Also – and at the core of Wednesday's Dell announcement – a rack of R7610s, or for that matter, garden-variety Dell servers equipped with hefty Nvidia Kepler or AMD FirePro cards – can support virtualized workloads, a capability that when coupled with data center consolidation can offer workgroups a number of benefits.
Security is easier in a locked-down bit barn
Security, for one, Rhodes said. Data centers, with controlled card-access access and stingy IT-admin management, can be made far more secure than a gaggle of under-the-desk, office-resident, standalone workstations. In addition, having all of a workgroup's valuable files in a central location — architectural models, feature films, automotive designs, whatever – can significantly reduce that aforementioned IT admin's anxiety.
Another benefit of workstation virtualization is the ease of collaboration, Rhodes said. For example, if an engineer in the UK wants to share a gigabyte-size model with a colleague in the US, centralized data stores obviate the need to transfer massive files back and forth over the interwebs, a practice that not only loses time but also introduces versioning headaches.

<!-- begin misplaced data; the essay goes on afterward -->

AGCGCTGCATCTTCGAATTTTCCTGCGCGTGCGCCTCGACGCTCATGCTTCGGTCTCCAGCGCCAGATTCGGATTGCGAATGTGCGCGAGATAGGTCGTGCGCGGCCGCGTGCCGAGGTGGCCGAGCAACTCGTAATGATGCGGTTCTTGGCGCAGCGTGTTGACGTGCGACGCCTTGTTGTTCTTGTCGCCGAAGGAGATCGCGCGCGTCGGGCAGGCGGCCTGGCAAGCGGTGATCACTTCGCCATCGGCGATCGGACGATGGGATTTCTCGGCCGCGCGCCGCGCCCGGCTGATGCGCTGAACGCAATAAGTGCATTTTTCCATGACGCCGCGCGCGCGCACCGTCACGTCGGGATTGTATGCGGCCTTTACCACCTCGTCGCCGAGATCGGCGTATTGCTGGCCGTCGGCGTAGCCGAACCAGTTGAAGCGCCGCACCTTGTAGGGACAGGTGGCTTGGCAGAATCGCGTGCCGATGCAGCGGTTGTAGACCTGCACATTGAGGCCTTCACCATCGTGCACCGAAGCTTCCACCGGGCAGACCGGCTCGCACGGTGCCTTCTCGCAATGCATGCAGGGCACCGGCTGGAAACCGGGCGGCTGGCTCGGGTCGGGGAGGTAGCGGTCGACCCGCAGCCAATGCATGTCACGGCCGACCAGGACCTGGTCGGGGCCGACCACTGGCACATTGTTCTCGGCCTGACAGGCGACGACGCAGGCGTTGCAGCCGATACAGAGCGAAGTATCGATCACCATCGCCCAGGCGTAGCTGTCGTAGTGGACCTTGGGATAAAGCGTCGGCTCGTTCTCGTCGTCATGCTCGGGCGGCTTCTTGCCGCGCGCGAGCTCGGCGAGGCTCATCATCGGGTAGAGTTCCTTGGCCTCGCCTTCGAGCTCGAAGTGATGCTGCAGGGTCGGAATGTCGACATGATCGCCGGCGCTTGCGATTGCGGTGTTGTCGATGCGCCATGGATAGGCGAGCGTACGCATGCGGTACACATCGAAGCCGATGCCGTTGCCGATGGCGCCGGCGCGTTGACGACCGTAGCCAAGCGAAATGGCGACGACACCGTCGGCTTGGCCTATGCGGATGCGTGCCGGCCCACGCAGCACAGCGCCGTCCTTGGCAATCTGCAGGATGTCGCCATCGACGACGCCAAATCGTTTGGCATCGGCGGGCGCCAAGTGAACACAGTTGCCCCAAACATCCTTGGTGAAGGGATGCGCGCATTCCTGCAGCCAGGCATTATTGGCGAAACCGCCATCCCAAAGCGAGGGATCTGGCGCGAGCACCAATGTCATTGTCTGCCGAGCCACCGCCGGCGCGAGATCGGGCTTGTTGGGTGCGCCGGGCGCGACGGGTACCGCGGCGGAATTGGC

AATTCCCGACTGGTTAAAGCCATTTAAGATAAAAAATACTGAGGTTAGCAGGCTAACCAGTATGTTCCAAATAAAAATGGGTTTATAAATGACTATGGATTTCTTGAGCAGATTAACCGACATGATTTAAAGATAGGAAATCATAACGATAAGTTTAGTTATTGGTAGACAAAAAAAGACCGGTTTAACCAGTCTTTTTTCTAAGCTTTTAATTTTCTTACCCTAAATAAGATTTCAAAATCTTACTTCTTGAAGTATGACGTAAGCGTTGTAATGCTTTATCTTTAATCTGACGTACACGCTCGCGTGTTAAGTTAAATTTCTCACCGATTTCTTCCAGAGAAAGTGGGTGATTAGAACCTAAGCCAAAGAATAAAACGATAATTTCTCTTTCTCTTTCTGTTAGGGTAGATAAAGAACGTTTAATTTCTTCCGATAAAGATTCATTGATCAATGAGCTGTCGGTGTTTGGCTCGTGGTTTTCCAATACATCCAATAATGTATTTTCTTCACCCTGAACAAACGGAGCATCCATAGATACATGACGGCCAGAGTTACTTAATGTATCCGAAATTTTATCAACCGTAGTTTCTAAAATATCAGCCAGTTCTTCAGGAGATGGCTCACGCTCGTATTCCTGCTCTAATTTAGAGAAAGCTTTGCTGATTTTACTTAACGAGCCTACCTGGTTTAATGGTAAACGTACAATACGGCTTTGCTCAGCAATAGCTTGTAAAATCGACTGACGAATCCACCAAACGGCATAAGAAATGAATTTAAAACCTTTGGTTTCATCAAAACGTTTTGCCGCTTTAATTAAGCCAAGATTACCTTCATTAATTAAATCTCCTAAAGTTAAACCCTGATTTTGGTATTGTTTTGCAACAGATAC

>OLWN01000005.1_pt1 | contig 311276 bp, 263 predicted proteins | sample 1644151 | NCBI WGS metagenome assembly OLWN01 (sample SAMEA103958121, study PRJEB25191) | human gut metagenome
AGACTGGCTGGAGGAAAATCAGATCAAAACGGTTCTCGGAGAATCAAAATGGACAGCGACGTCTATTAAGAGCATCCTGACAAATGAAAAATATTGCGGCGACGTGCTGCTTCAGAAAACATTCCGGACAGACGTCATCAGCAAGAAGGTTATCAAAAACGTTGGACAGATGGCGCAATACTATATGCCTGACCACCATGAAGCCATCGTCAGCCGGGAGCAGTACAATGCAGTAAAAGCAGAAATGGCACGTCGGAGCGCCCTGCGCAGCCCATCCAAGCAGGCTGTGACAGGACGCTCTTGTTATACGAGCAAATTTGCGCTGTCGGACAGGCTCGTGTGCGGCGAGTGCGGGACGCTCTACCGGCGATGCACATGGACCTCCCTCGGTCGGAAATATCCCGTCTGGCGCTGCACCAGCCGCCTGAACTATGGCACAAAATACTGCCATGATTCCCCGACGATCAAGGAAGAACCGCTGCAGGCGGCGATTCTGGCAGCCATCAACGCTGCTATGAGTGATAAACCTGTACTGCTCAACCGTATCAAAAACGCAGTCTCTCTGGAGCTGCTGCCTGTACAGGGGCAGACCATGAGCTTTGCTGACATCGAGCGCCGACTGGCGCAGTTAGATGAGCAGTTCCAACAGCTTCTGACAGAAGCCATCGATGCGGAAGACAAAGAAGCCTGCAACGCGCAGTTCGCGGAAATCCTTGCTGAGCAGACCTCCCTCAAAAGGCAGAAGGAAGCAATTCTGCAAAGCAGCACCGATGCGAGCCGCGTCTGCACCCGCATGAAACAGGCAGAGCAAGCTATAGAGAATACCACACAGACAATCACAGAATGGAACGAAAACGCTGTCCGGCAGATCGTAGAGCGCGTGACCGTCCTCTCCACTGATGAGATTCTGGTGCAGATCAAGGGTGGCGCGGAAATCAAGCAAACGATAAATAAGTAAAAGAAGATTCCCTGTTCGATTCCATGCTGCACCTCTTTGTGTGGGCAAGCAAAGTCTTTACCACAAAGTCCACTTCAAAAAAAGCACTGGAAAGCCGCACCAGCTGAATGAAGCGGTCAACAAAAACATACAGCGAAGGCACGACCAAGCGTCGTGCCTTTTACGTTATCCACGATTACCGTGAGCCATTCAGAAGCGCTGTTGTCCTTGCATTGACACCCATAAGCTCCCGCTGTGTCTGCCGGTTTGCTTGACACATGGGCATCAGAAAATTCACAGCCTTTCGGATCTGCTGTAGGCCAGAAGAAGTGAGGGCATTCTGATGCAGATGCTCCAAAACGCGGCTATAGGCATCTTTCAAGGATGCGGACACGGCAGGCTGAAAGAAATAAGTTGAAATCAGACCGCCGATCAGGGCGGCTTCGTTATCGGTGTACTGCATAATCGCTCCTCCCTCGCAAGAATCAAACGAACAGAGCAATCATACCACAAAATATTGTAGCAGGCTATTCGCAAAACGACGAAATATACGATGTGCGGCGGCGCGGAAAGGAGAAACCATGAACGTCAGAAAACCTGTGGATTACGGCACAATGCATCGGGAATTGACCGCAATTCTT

'I'm waiting for my build to finish' won't cut it anymore
And then there's the benefit of allowing multiple devices – from executives' tablets and consultants' laptops to company PCs running digital projectors in sales suites – to have timely access to the latest versions of the projects being worked on by engineers and content creators. Those comparatively low-powered devices, of course, don't have the oomph to render complex projects, but they certainly have the capability to display pre-rendered models or view edited video.
Finally, there's the matter of workflow optimization. As Rhodes noted in so many words, if you're a content creator who's waiting for a CGI effect to render, you're not a content creator anymore – you're just a lump taking up space. If, however, you can switch over to another workstation VM, your productivity doesn't stall.